We live in a world today where prejudgment is ingrained within our sinful psyche. Instead of looking at the heart or intention of the person first, we often jump ahead to a faulty hypothesis as to why that person acted this or that way. Hastily judging others can lead to bearing false witness.
As Christians, it’s important that we are mindful of this when approaching or confronting sin. Let’s read this verse in Matthew 7 where Jesus teaches his disciples how to handle proper judgment.
(If you want to read the Bible’s view on church discipline, I wrote a more extensive article here).
“Stop judging, so that you may not be judged. For with the judgment you judge, you will be judged; and with the measure you use, it will be measured to you. Why do you look at the speck in your brother’s eye, but do not notice the beam in your own eyes? Or how will you say to your brother, ‘Let me take the speck out of your eye,’ and look, the beam is in your own eye? Hypocrite, first take the beam out of your own eye, and then you will see clearly to take the speck out of your brother’s eye.” -Matthew 7:1-5
After reading this verse, what do you think the Lord is trying to convey? First, I believe God is telling us that judgment is not necessarily bad. We ought to confront our brothers and sisters in Christ if they are entrenched in sin. Conviction of sin from a faithful friend can lead to repentance and restoration.
However, if we are to confront others who are struggling in sin, we need to be mindful of our own shortcomings. That’s why the person who confronts should not be a hypocrite. While the one judging will not be perfect, there should be a trajectory toward holiness and obedience. That person should be mature in the Lord in order to help the new Christian struggling with his or her faith.
I also believe the person who truly loves the Lord will be humbled by this verse. They understand that God is the only perfect judge. They realize sin is also a part of their lives, and they are constantly working to overcome their own faults. However, the mature Christian should be willing to “take the speck out of their brother’s eye.”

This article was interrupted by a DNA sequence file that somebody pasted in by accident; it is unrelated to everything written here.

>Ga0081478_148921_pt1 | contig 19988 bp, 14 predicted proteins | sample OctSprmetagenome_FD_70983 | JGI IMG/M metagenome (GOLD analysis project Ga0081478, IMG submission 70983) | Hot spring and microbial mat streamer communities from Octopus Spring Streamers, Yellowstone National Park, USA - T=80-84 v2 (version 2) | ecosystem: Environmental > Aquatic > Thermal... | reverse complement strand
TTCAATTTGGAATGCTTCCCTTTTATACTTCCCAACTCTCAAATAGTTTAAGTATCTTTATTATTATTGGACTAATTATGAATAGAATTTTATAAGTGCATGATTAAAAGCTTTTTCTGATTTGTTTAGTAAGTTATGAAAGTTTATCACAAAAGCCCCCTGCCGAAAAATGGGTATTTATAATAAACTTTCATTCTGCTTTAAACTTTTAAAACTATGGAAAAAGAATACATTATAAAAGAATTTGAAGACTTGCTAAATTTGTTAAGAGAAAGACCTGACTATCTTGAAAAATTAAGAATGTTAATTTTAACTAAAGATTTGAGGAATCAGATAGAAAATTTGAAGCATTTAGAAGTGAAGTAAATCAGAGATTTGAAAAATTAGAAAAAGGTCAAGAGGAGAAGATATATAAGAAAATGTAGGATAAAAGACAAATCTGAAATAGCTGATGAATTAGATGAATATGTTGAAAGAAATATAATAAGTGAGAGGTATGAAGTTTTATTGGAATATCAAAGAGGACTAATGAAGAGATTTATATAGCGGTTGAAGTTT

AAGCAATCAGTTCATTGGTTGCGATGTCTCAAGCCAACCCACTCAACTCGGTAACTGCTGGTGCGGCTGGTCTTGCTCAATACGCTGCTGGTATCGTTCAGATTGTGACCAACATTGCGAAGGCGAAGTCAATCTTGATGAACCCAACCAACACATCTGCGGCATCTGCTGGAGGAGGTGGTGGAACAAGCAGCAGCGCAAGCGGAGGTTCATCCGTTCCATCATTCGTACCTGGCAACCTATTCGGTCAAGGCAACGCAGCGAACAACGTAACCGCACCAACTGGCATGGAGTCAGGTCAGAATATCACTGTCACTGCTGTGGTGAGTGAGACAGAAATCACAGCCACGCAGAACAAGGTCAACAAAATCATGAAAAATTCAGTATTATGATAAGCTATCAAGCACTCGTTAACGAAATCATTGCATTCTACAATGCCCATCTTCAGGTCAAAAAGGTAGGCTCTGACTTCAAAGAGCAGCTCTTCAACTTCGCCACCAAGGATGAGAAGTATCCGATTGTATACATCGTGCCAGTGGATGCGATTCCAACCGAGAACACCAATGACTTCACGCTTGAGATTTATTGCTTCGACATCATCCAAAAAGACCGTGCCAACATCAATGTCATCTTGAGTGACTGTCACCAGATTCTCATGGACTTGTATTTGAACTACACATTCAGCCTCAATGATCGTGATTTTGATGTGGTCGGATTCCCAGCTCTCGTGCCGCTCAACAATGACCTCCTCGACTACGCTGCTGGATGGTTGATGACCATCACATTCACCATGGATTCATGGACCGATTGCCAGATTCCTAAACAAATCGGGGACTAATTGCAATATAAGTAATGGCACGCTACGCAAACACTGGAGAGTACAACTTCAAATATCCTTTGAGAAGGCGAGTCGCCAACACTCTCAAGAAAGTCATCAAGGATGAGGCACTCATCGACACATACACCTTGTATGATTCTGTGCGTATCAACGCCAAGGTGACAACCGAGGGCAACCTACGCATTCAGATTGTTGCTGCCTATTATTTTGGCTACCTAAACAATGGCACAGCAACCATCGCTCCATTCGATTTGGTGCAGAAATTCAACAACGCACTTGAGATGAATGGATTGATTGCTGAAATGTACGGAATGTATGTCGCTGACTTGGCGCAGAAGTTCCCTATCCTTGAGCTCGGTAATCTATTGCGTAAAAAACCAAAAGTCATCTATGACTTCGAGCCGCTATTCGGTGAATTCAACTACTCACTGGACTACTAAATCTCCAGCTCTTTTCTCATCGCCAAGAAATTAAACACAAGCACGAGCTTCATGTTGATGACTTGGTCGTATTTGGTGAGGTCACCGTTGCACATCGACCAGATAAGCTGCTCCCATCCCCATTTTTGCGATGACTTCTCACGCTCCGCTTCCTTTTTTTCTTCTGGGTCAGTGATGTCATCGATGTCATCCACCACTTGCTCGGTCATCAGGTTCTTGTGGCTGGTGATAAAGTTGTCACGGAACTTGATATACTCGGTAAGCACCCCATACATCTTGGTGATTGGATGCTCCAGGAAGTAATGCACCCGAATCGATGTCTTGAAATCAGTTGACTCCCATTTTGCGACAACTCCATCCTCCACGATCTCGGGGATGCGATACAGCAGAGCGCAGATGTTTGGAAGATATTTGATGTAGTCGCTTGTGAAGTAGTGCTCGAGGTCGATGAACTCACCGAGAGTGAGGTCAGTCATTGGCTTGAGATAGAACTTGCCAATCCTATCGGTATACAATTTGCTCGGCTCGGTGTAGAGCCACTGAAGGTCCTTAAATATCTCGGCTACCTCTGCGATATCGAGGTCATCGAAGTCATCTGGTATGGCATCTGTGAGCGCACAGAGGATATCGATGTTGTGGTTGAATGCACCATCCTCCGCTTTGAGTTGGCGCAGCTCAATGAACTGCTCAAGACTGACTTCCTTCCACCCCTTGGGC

What exactly does this mean? The Bible informs us in Matthew 18:15 that if your brother sins, go and point out their fault. If they listen to you, you have won them over. This is the whole goal of biblical judgment. We are to confront sin in order to restore them back into relationship with the church, and most importantly, God.
Proverbs 27:6 tells us, “The wounds of a friend can be trusted, but an enemy multiplies kisses.” In other words, when you confront your brother or sister, you are doing it out of love. You are genuinely concerned for their spiritual growth. Judging them is a good thing if it’s in line with what Scripture teaches.
For instance, if a person is addicted to drugs, you want to rescue them from this lifestyle. It’s proper to tell them that they need to stop this addiction or it might destroy them. You may even be able to empathize and say look, I know where you are coming from. The Lord rescued me from the same sin you are currently struggling with. Try to judge them with grace and mercy so they know you have their best interest in mind.
As this proverbs suggests, an enemy multiplies kisses. This means they are afraid to confront the person out of fear of rejection. However, this means the person is being selfish and is being a pleaser of man rather than God. A true friend will tell someone who is struggling that they need to get help, even if that person gets upset about it.
In the end, it’s important that everyone understands grace is the motivating factor when judging. For all of us have sinned and fall short of the glory of God. We all need forgiveness. Ephesians 2:7-8 states, “For by grace we have been saved through faith. This is not of ourselves. Rather, it is a gift from God. Not of works, lest any man should boast.”
We can’t boast in our holiness. Our only boast is in the Lord Jesus Christ because He is the one who truly rescued us from our depravity. Let’s pray and ask God to give us wisdom in how to judge with humility and grace.
Dear heavenly Father,
We are sinful creatures. Please, forgive us of our trespasses as we forgive those who have sinned against us. Help us to overcome our own struggles so that we can be a light to others. Humble us when we approach Christians struggling with sin. May it remind us to also repent of our own shortcomings so we can conform more into the image of your Son, Jesus. You are the ultimate Judge. May we give you all the glory, honor, and praise. In the name of Jesus Christ we pray. Amen.